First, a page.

Your paper is a call for unbiased scientific evaluation of regulated hunting as a conservation method. What are the dangers of overlooking the role of regulation in hunting?

My colleagues and I see three dangers from subverting the important role of regulation in hunting that are already happening today. The first is that regulations are ignored as if they weren’t important. Studies show that regulations play the primary role in protecting wildlife populations from extinction. De-emphasizing the importance of regulation results in people not realizing the critical role regulation plays and leads to a failure to implement much-needed regulation in any kind of conservation intervention, whether it’s hunting or otherwise.

The second danger is that our article may be viewed as anti-hunting when it’s really a comment about muddy thinking in science and the need for a scientific evaluation of the aspects of regulated hunting that are actually responsible for protecting species from extinction.

The third danger of deleting the word “regulation” is the promotion of unregulated killing, poaching or commercial exploitation. A destructive consequence of crediting hunting with species preservation is that hunting is viewed as a successful conservation method. The reality is that over-hunting brought species to the brink of extinction in the 19th and 20th centuries.

How would you respond to critics who claim that your article is an attack on hunting?

If critics view our article as anti-hunting, they are not reading it carefully enough. Our critique is an attack on the muddy thinking in conservation science—the kind of thinking that drops the word “regulated” from “hunting” and creates the illusion that somehow hunting prevents extinction.

If regulation of hunting helped avert an ecosystem crisis one hundred years ago, how are state wildlife management agencies doing now in their job to preserve wildlife populations—particularly carnivore species like wolves and coyotes?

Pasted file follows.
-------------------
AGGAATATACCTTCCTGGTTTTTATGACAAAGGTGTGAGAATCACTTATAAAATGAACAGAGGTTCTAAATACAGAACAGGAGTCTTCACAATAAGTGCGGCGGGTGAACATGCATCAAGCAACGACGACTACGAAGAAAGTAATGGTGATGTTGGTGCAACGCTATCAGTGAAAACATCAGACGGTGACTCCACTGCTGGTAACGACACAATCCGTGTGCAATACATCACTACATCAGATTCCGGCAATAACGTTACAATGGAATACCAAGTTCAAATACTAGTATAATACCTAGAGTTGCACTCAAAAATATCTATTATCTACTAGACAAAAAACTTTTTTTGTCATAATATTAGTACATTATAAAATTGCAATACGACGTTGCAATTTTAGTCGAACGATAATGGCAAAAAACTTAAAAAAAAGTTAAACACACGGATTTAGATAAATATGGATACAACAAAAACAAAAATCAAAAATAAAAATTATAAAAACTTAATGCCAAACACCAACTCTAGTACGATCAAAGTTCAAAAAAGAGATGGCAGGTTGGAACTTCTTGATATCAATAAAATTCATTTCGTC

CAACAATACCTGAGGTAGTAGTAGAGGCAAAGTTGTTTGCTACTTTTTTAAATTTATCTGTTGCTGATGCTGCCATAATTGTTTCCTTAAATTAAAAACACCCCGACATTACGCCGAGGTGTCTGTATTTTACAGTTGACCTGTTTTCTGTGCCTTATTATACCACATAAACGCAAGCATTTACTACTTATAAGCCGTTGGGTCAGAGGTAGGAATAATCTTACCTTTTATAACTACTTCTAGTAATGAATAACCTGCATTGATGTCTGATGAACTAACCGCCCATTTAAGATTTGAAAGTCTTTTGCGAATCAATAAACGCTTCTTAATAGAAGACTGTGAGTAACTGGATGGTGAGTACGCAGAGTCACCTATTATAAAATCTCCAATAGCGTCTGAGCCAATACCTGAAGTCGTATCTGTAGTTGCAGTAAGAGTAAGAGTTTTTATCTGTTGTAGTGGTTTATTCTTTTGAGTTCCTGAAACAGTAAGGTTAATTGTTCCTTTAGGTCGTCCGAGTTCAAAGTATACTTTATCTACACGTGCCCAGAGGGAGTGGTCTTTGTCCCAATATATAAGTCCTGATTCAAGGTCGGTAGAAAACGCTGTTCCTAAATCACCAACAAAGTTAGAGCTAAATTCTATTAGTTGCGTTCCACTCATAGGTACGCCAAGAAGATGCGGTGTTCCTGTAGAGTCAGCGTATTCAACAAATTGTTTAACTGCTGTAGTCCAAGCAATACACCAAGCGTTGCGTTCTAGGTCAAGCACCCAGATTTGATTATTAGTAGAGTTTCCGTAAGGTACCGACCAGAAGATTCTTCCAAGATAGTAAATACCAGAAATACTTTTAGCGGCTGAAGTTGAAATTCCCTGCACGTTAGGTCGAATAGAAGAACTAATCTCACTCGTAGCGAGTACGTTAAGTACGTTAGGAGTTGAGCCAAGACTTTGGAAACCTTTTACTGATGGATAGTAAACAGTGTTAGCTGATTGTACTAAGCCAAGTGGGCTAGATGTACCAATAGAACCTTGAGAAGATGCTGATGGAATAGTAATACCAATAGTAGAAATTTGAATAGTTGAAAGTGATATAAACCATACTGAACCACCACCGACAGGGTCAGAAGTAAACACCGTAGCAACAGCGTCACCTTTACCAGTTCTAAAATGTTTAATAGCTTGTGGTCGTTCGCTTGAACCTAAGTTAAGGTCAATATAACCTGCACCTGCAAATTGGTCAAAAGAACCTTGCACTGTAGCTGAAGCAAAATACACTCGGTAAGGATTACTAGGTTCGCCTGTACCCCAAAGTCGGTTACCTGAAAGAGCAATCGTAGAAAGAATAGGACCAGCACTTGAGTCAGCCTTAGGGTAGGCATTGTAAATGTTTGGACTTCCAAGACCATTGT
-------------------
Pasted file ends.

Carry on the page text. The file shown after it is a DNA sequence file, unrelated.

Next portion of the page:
This question goes beyond the paper we’ve been discussing, but let me mention a related article by me and my colleagues, Hallmarks of science missing from North American wildlife management, published in Science Advances in March 2018, that analyzes 667 management plans for 27 hunted species across the U.S. and Canada. In that article, we found that many of the hallmarks of science were missing from the management plans. We conducted this research because we wanted to see if wildlife management decisions are based on science, as wildlife management agencies have long claimed. In the 667 management plans we looked at, key hallmarks of science—including transparency, measurable objectives, and peer reviewed science—were missing. This raises deep concerns that wildlife management across North America is not based on science.

You are a big proponent of the Public Trust Doctrine—specifically, that the Public Trust Doctrine can be used to compel governments to protect and preserve wildlife populations now and into the future. Tell us about that.

The Public Trust Doctrine—a legal doctrine that guides judges, lawyers and governments as to how they should treat items that are in the broad public interest—is part of the legal framework in the U.S. and Canada. A simple summary of the U.S. Public Trust Doctrine is that governments are accountable to the broad public interest for preserving nature, including wildlife, and regulating the use of nature by current generations. Governments are responsible for holding nature in trust for future generations—not for narrow special interests of today. The Public Trust Doctrine owes a lot to the writings of Joseph Sax since the 1970s, and also recent work by Mary Christina Wood, professor of the University of Oregon’s Environmental and Natural Resources Law Center, and youth litigating in Oregon federal court under Atmospheric Trust Litigation.

You have been a long time member of Project Coyote’s Science Advisory Board. Why did you decide to give your time and talents to Project Coyote?

Project Coyote is one of the few organizations in the nation that combines concern with scientific vigor with concerns for animal ethics and the coexistence of people and native carnivores. Balancing these concerns is a unique recipe for coexistence and conservation. As a public scientist, I’ve contributed to public information and to efforts at legitimate preservation of our wildlife for future generations. I see Project Coyote as a leader among other organizations.